The Bear Aware program for the District of Invermere and Village of Radium Hot Springs is entering its second year, and co-ordinator Crystal Leonard says she wants to keep up the good work both communities showed in the first year of the program.
“Everyone around both communities was really receptive,” Leonard said.
Bear Aware is a community educational program run by the British Columbia Conservation Society. The program has been active in over 30 communities in British Columbia since 1998, and Leonard said she was able to reach thousands of valley residents this past year through a number of educational events, school visits and door-to-door campaigning.
The goal behind the program is simple, explains Leonard, as it all has to do with reducing attractants such as garbage, bird feeders and greasy barbecues to reduce human-wildlife conflicts.
“It’s important that residents realize how important reducing attractants is, and how dangerous it is to leave garbage out,” she said. “The main goal is minimizing these attractants, which is also the biggest challenge that we face.”
What makes the Columbia Valley unique when it comes to the Bear Aware program is the prevalence of second-home owners.
“We have a lot of people coming into the community that don’t know about bears being in the area,” said Leonard. “Going door-to-door last year, I learned that some people can be very complacent with bears being around.”
In Leonard’s opinion, the main reason people don’t call bears in when they see them is because they are afraid the bear will be immediately destroyed. However, she explained, this is not the case, and phoning in a bear can actually increase its likelihood of survival.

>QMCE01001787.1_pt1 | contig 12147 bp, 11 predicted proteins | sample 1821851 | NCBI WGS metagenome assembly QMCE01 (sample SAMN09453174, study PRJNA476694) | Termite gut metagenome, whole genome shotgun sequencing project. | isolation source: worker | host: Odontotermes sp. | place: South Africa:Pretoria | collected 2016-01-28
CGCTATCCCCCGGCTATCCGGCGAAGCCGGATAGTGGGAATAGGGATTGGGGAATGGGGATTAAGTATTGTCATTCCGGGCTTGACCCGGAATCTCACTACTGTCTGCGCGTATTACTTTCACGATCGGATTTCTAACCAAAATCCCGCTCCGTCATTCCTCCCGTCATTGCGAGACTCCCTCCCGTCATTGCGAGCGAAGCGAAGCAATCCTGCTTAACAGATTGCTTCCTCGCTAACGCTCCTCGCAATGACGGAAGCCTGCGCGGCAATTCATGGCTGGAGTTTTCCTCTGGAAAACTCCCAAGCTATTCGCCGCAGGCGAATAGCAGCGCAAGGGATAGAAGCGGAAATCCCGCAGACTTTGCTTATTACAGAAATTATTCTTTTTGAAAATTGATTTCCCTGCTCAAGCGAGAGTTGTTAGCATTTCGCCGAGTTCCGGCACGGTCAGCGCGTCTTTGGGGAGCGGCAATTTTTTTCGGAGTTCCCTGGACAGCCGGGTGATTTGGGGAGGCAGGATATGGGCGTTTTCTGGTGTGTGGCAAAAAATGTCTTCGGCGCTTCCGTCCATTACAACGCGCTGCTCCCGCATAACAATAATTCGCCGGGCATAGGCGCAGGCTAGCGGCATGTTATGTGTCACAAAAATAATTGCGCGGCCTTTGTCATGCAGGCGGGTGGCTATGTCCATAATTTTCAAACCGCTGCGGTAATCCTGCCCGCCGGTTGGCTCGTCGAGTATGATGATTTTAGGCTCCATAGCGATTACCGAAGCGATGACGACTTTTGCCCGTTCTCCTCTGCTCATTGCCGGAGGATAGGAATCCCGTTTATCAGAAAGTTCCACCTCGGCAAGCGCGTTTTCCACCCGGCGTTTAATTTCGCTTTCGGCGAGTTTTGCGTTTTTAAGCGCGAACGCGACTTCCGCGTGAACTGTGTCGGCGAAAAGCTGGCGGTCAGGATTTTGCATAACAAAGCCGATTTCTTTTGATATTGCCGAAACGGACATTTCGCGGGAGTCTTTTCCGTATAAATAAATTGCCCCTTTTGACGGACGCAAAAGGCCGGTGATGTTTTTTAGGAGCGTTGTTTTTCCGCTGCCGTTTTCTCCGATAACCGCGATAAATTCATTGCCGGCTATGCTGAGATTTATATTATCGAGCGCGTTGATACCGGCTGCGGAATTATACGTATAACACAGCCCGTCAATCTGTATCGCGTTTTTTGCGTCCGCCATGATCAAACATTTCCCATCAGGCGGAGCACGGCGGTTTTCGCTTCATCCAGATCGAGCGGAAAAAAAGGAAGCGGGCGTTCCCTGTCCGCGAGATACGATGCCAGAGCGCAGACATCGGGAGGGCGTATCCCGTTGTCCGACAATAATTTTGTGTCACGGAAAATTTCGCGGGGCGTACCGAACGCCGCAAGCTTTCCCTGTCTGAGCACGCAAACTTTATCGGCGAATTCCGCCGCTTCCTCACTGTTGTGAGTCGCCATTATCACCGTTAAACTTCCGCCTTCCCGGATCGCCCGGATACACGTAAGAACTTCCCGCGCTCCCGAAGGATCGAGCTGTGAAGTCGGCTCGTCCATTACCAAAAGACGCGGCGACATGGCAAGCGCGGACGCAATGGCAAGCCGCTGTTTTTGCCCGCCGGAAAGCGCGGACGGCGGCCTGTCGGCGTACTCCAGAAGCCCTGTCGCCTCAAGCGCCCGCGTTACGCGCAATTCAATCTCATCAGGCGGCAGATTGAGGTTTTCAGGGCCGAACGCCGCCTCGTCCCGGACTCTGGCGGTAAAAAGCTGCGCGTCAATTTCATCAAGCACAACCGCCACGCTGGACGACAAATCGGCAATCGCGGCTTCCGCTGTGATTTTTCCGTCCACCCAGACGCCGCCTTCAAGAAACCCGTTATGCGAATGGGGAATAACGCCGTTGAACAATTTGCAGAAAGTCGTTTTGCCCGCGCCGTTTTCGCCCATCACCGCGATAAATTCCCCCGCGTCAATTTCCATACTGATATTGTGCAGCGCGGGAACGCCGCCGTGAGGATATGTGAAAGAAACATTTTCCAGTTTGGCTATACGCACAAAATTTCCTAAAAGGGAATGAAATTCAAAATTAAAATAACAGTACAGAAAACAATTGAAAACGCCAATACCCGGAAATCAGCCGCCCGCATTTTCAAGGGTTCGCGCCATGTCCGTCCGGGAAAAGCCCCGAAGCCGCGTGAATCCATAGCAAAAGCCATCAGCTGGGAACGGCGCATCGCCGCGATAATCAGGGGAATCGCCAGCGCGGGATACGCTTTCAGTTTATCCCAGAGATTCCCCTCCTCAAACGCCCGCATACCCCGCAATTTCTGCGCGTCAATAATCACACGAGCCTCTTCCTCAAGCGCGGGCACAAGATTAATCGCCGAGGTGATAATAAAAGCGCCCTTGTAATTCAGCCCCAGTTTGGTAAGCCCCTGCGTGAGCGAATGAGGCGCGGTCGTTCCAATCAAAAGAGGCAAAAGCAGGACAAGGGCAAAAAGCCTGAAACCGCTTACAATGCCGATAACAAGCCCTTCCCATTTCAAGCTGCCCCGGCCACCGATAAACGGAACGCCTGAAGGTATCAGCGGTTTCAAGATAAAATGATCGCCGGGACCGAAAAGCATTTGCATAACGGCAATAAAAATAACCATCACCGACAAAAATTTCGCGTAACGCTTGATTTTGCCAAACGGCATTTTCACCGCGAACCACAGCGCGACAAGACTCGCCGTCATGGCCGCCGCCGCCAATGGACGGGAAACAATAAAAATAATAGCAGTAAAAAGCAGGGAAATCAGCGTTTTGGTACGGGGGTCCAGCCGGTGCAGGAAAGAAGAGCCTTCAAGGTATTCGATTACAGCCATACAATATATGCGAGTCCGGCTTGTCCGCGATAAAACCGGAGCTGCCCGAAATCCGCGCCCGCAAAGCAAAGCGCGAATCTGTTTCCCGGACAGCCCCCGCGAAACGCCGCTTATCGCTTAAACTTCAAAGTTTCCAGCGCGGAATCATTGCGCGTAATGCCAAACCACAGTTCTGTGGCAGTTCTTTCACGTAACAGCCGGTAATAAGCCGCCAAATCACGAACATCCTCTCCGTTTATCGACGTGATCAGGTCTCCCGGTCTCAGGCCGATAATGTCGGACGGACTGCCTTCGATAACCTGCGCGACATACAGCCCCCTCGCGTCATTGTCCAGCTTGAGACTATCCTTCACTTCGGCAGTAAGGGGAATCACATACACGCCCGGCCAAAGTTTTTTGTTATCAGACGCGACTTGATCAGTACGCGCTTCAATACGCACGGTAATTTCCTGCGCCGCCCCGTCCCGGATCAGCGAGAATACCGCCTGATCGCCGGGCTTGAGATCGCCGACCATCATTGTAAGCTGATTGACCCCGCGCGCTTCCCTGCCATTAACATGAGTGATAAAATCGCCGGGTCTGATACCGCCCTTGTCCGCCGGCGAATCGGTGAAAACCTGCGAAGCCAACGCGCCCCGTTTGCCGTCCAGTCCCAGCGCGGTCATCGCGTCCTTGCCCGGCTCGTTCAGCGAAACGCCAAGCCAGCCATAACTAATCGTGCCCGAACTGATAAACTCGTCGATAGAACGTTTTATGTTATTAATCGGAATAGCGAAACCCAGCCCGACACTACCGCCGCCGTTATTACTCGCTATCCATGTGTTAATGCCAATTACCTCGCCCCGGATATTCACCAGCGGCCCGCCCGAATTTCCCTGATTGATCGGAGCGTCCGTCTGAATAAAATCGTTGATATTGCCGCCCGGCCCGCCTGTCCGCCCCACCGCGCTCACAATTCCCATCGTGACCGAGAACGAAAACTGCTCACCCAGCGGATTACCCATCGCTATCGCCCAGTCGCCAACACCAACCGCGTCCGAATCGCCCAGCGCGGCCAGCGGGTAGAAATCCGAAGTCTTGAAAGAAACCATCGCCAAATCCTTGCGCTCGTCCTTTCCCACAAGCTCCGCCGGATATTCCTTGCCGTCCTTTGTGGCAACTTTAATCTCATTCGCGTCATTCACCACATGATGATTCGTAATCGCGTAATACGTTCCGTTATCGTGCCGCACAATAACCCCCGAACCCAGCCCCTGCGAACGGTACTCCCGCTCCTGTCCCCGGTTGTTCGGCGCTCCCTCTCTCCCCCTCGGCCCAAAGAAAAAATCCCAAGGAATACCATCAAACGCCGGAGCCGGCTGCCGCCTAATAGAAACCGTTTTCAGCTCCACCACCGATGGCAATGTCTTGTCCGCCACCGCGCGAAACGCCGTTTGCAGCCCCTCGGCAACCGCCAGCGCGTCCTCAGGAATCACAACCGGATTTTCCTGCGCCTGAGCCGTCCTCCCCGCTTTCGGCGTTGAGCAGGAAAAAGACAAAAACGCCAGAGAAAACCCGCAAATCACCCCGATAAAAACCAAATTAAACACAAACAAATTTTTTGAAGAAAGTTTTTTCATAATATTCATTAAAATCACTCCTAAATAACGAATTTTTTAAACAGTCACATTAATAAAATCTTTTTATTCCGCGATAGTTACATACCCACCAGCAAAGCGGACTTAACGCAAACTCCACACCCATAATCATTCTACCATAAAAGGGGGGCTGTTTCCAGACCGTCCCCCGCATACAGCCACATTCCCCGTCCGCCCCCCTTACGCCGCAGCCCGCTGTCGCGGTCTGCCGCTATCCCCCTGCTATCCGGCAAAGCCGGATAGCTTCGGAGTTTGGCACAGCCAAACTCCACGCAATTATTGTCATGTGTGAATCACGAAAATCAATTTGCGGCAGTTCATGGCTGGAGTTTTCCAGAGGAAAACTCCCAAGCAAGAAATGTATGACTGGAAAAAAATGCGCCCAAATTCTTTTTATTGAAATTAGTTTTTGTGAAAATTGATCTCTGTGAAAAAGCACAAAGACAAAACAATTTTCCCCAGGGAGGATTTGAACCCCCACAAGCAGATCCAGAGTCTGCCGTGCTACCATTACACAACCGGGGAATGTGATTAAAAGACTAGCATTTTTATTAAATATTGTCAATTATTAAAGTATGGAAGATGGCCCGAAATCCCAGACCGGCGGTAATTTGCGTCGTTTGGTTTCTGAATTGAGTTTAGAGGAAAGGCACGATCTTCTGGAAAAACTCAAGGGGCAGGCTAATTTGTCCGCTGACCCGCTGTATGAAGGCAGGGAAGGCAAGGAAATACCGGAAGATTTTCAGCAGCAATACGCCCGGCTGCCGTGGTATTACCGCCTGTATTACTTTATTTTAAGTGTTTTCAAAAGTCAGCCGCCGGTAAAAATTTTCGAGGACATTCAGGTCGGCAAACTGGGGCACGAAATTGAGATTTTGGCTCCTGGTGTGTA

By having people call in bear sightings, Leonard and the local conservation officers can then focus on specific areas so that the bears don’t become comfortable in any specific neighbourhood, which is when the most problems arise.
Up to 600 bears are destroyed each year in B.C. because they become conditioned to human food and habituated around people.
“As soon as that garbage is [brought inside], the better chance a bear has,” Leonard said. “As soon as a bear gets a taste for garbage, it’s less of a chance that bear will survive.”
Another reason Leonard thinks why people don’t call in is because they don’t often see an immediate response when they do. To that effect, Leonard says the Bear Aware program will have new methods of communication in place this year in order to speed up that process. Whereas calls to the RAPP line in previous years first went to Victoria before working their way down the chain of command, this year will see the entire process streamlined to allow local conservation officers to react to situations more quickly. Also new this year will be a map under the “bear sightings” tab on their website: www.bearaware.bc.ca. This map will be updated weekly with information from sightings that are called in, to let people know their calls are making a difference to the entire community.
In the future, there is potential the local Bear Aware program could shift its focus to wildlife education of all kinds, from deer to bighorn sheep to cougars, but for now the program will continue to focus on bear awareness and conflict prevention.
To phone in a bear sighting, call the RAPP line 1-877-952-7277. Some basic tips to reduce attractants include storing garbage inside until day of pick up, taking down bird feeders during bear season, picking fruit as it ripens so as to not let it fall to the ground, and to clean barbecues after every use. For more information on the Bear Aware program, contact Leonard at 250-688-0561, or by email at firstname.lastname@example.org or email@example.com.